Dr Mohammad Abu Hena Mostafa Kamal, Additional Director General, Directorate of Primary Education said, “As we progressed on net enrollment of primary school students we had noticed that the dropout rate was not declining. We soon introduced a number of attractive interventions to persuade poor parents and guardians to send their children to schools mainly in areas where poverty is a huge problem.”
For instance, the Food for Education Programme was introduced in 1993 to compensate the opportunity cost of poor parents for sending their children to school. Community and satellite schools were introduced almost the same time where there is no schools to allow children to attend lessons next to their homes.
“About 80 per cent of the state-owned primary schools now have pre-primary schools. In our more recent strategies, we introduced Reaching Out of School Children (ROSC). Studies that show this has helped increase enrolment of students in primary schools.” explained Dr Kamal.
The World Bank-funded ROSC programme was designed in 2004 as an intervention complementary to the Second Primary Education Development Programme to include never-enrolled children from remote rural areas, large numbers of dropouts from formal primary schools, working and street children as well as the children from displaced and internal migrant families.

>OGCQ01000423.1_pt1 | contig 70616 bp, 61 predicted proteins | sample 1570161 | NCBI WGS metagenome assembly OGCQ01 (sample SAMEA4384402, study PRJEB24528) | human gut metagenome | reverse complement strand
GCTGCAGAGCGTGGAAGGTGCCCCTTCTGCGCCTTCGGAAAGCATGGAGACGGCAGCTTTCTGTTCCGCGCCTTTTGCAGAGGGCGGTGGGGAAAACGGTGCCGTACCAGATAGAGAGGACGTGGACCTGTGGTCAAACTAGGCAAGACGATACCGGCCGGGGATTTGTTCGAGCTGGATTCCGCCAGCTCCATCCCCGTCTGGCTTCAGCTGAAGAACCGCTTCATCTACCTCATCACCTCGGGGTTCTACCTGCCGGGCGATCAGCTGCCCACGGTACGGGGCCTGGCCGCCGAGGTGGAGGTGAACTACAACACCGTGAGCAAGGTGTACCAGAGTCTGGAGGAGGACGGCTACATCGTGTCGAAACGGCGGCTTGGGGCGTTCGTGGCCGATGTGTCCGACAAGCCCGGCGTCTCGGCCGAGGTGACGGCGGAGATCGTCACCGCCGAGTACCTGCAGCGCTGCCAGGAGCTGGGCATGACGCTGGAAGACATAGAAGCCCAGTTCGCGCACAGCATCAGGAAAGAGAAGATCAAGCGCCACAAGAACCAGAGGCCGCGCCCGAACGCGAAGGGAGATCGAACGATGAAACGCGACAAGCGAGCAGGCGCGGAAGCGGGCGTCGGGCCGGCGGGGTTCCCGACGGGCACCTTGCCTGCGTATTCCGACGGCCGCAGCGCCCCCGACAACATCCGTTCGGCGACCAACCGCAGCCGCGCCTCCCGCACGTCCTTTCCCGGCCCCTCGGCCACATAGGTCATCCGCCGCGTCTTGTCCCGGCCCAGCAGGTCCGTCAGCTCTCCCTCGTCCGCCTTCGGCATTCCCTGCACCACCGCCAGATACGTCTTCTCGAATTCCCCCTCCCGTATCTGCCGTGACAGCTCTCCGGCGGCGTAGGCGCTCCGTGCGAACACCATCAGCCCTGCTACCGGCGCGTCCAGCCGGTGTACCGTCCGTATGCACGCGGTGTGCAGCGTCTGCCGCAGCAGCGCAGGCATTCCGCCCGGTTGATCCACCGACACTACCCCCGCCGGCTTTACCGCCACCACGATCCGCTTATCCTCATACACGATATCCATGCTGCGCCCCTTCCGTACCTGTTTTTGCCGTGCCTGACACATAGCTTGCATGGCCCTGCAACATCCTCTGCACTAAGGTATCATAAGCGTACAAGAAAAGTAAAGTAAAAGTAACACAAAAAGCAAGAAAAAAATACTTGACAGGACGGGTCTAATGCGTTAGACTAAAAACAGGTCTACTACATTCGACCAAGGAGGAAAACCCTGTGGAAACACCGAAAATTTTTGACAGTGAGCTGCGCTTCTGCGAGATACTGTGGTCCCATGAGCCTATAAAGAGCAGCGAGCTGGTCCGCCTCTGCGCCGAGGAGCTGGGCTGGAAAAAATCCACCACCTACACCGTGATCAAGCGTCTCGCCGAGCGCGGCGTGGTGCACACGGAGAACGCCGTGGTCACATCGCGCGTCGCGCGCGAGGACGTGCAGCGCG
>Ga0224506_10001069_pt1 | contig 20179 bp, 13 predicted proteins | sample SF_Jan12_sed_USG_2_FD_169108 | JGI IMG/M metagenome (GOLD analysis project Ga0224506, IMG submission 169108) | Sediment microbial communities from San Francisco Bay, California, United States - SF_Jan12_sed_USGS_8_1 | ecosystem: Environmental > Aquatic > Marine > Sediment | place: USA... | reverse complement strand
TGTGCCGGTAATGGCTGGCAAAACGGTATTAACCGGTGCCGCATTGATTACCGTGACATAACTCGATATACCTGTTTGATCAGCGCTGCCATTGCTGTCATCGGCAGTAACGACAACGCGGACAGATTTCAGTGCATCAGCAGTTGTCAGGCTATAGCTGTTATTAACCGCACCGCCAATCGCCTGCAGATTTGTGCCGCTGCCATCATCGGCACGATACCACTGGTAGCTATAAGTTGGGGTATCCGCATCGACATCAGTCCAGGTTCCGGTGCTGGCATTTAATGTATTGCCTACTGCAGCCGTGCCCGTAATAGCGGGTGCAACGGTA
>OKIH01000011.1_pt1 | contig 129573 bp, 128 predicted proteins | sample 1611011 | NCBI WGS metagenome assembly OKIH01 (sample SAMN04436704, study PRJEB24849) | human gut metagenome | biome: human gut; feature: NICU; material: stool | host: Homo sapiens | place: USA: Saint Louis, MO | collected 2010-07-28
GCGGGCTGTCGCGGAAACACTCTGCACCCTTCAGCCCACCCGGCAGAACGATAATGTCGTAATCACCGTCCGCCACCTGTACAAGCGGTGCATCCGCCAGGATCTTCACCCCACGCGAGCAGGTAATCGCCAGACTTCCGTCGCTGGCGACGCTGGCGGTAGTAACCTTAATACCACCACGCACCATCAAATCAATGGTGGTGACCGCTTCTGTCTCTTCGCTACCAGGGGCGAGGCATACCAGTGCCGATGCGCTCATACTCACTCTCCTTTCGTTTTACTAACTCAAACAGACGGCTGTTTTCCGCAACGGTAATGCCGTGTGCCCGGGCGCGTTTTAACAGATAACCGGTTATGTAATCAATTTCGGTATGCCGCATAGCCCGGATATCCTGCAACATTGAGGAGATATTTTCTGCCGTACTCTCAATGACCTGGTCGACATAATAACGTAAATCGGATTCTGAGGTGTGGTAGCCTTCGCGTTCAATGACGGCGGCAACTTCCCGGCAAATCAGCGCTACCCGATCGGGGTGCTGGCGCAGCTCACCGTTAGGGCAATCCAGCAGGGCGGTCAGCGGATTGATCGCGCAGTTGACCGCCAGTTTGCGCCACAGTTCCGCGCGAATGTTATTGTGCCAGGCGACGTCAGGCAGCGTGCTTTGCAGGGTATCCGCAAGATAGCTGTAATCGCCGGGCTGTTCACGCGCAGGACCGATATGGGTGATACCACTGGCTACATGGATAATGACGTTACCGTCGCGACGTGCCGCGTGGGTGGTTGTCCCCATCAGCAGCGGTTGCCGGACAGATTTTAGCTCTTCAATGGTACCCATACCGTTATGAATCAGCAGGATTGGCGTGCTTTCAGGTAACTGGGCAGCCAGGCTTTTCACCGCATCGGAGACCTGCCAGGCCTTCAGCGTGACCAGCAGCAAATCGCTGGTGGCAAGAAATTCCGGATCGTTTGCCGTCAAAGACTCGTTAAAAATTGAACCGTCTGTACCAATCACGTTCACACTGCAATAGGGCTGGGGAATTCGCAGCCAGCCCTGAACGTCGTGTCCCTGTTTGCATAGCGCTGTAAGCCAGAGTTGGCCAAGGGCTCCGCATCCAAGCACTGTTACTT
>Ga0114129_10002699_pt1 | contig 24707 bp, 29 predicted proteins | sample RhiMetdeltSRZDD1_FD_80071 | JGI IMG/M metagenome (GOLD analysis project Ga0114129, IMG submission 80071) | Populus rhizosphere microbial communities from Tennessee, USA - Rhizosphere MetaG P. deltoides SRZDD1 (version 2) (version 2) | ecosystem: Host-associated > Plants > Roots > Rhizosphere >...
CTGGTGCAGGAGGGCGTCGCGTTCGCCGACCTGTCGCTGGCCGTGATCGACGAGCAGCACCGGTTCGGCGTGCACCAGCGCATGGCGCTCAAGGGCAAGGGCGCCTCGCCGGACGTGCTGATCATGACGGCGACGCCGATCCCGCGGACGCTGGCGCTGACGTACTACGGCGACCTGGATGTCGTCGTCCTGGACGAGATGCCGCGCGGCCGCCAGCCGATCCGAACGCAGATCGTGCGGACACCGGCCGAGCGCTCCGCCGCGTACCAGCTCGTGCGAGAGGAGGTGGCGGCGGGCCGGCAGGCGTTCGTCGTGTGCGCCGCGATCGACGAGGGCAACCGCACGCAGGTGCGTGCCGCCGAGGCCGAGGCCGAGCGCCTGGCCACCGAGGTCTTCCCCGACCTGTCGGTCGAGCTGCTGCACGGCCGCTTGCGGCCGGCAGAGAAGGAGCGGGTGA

Introduction of learning centres called Ananda Schools (schools of joy), which provide education stipends to underprivileged children to lessen the burden on their families, and distribution of free books, stationeries and school uniforms, have made huge impact in the successes of primary education.
The Ananda Schools are established in regions with high poverty and low enrolment and completion rates. These schools blend formal education with a non-formal mode of provision, and they run differently from normal primary schools.
Rajashree Paralkar, Acting Head, World Bank Bangladesh told IPS News, “Bangladesh has made remarkable progress in bringing children to school over the past two decades. Still, many school-going children miss or drop out of school due to poverty.”
There are around 19 million children in primary education attending through 108,000 institutions and out of these 64,000 are run by the government. The teacher to student ratio has also decreased to now 40:1.
UNICEF, Bangladesh’s biggest partner in promoting children’s education, while appreciating the achievements, had more critical observations.
UNICEF Bangladesh Representative, Edouard Beigbeder told IPS News, “Strengthening learning outcomes represents the greatest challenge of primary education and an area that requires further attention. Teacher supervision, monitoring and accountability require strengthening. Most schools also run double shifts, which reduces contact hours of teachers and pupils in Bangladesh to only about half the international norm.”
Despite the achievements, however, experts express concerns about the decreasing trend in budget allocation for education from 14 per cent in 2000 to 10.2 per cent now. There are also concerns about the disabled, inaccessible children, like in the forests and hilly regions. Many schools today still lack proper sanitation and water supply.